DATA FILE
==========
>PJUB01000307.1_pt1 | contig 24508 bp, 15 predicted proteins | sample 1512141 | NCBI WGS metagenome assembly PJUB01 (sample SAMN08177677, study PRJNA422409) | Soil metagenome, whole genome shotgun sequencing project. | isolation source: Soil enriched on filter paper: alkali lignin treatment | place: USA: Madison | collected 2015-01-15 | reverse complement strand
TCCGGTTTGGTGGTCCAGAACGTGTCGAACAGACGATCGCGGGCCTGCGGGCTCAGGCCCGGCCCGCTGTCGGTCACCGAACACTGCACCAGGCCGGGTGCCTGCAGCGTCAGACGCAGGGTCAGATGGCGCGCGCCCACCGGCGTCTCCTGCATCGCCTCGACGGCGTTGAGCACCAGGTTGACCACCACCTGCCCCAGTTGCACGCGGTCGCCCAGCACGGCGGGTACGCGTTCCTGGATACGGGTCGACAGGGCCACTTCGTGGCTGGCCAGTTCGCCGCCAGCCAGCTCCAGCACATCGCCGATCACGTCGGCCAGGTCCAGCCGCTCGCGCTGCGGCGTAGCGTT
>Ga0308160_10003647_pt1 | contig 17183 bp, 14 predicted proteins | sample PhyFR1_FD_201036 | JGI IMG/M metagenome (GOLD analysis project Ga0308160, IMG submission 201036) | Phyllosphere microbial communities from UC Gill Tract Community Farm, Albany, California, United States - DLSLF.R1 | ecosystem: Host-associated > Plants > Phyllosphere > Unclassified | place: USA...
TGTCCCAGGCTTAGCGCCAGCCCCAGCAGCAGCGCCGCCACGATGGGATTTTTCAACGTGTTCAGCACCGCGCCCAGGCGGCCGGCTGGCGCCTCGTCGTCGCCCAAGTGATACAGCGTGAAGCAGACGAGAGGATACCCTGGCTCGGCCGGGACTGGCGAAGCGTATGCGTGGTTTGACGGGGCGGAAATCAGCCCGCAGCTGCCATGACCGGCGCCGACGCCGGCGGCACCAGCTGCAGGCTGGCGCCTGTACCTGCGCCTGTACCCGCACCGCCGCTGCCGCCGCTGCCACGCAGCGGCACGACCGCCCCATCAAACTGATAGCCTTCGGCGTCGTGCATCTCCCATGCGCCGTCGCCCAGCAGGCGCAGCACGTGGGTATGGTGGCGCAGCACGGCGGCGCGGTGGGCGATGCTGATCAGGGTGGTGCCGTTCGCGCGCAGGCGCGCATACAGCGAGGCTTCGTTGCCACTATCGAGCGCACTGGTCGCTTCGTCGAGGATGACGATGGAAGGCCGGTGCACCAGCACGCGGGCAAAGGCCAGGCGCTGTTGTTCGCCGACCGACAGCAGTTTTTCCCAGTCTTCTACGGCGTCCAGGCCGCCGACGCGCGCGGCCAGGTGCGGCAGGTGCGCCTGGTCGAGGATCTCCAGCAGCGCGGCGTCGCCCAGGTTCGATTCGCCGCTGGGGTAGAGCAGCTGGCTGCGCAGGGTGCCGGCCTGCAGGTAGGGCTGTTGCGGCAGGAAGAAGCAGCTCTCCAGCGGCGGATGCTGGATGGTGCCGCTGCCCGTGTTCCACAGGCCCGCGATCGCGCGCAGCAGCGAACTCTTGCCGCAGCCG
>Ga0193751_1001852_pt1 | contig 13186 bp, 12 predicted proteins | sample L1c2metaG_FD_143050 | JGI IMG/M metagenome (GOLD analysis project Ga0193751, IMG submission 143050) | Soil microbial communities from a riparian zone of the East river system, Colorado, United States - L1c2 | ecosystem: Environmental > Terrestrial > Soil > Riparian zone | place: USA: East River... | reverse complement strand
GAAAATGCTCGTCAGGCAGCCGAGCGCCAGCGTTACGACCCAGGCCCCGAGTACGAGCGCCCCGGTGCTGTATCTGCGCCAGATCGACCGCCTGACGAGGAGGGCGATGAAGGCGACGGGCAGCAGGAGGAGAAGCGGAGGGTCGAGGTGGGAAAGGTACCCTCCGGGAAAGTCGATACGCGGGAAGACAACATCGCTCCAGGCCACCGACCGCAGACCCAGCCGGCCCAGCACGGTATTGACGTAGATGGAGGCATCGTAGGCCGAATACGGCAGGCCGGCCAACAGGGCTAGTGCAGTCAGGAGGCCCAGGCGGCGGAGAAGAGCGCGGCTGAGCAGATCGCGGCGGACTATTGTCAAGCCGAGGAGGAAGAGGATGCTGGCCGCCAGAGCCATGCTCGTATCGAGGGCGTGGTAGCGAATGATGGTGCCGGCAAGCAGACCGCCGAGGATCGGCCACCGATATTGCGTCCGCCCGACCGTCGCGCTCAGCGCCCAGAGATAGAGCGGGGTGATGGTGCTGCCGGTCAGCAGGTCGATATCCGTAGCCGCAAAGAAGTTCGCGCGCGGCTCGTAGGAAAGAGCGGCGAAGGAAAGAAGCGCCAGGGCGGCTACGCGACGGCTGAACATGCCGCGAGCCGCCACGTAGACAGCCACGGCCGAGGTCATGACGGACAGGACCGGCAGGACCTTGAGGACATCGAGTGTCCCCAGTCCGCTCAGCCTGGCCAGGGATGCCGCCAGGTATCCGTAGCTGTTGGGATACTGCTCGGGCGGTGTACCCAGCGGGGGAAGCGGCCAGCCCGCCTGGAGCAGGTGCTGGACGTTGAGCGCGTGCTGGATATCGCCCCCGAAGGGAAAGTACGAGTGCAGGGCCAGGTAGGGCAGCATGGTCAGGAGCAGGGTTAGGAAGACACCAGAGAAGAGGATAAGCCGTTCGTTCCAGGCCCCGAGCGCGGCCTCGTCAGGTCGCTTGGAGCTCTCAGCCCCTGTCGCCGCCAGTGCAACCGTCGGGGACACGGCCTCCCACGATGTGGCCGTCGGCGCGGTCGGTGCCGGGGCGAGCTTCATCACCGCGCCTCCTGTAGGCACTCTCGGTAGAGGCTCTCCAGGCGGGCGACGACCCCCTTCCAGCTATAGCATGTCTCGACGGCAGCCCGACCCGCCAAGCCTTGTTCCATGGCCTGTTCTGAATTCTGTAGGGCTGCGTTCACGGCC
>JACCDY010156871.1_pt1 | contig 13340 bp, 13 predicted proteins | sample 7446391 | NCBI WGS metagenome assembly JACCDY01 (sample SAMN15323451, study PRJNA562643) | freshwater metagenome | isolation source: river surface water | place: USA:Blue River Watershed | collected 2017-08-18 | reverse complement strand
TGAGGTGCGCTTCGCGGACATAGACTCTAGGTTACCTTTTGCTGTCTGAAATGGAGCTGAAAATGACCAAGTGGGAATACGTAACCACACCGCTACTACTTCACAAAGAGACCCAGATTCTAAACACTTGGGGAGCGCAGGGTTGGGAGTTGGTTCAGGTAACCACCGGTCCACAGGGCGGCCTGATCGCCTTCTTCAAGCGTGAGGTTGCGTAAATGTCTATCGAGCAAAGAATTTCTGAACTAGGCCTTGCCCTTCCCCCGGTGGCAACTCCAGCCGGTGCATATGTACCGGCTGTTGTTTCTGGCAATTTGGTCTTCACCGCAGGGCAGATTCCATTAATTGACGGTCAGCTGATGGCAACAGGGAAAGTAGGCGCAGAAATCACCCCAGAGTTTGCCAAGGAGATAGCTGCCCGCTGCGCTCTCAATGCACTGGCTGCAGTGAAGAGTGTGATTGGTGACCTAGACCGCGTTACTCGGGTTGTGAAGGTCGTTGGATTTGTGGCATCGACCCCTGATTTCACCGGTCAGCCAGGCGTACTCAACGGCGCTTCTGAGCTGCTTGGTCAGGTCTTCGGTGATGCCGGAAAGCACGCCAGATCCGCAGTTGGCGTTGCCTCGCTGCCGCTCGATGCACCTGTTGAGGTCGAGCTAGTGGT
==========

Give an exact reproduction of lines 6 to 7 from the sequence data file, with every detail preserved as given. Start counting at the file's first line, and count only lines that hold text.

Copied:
GAAAATGCTCGTCAGGCAGCCGAGCGCCAGCGTTACGACCCAGGCCCCGAGTACGAGCGCCCCGGTGCTGTATCTGCGCCAGATCGACCGCCTGACGAGGAGGGCGATGAAGGCGACGGGCAGCAGGAGGAGAAGCGGAGGGTCGAGGTGGGAAAGGTACCCTCCGGGAAAGTCGATACGCGGGAAGACAACATCGCTCCAGGCCACCGACCGCAGACCCAGCCGGCCCAGCACGGTATTGACGTAGATGGAGGCATCGTAGGCCGAATACGGCAGGCCGGCCAACAGGGCTAGTGCAGTCAGGAGGCCCAGGCGGCGGAGAAGAGCGCGGCTGAGCAGATCGCGGCGGACTATTGTCAAGCCGAGGAGGAAGAGGATGCTGGCCGCCAGAGCCATGCTCGTATCGAGGGCGTGGTAGCGAATGATGGTGCCGGCAAGCAGACCGCCGAGGATCGGCCACCGATATTGCGTCCGCCCGACCGTCGCGCTCAGCGCCCAGAGATAGAGCGGGGTGATGGTGCTGCCGGTCAGCAGGTCGATATCCGTAGCCGCAAAGAAGTTCGCGCGCGGCTCGTAGGAAAGAGCGGCGAAGGAAAGAAGCGCCAGGGCGGCTACGCGACGGCTGAACATGCCGCGAGCCGCCACGTAGACAGCCACGGCCGAGGTCATGACGGACAGGACCGGCAGGACCTTGAGGACATCGAGTGTCCCCAGTCCGCTCAGCCTGGCCAGGGATGCCGCCAGGTATCCGTAGCTGTTGGGATACTGCTCGGGCGGTGTACCCAGCGGGGGAAGCGGCCAGCCCGCCTGGAGCAGGTGCTGGACGTTGAGCGCGTGCTGGATATCGCCCCCGAAGGGAAAGTACGAGTGCAGGGCCAGGTAGGGCAGCATGGTCAGGAGCAGGGTTAGGAAGACACCAGAGAAGAGGATAAGCCGTTCGTTCCAGGCCCCGAGCGCGGCCTCGTCAGGTCGCTTGGAGCTCTCAGCCCCTGTCGCCGCCAGTGCAACCGTCGGGGACACGGCCTCCCACGATGTGGCCGTCGGCGCGGTCGGTGCCGGGGCGAGCTTCATCACCGCGCCTCCTGTAGGCACTCTCGGTAGAGGCTCTCCAGGCGGGCGACGACCCCCTTCCAGCTATAGCATGTCTCGACGGCAGCCCGACCCGCCAAGCCTTGTTCCATGGCCTGTTCTGAATTCTGTAGGGCTGCGTTCACGGCC
>JACCDY010156871.1_pt1 | contig 13340 bp, 13 predicted proteins | sample 7446391 | NCBI WGS metagenome assembly JACCDY01 (sample SAMN15323451, study PRJNA562643) | freshwater metagenome | isolation source: river surface water | place: USA:Blue River Watershed | collected 2017-08-18 | reverse complement strand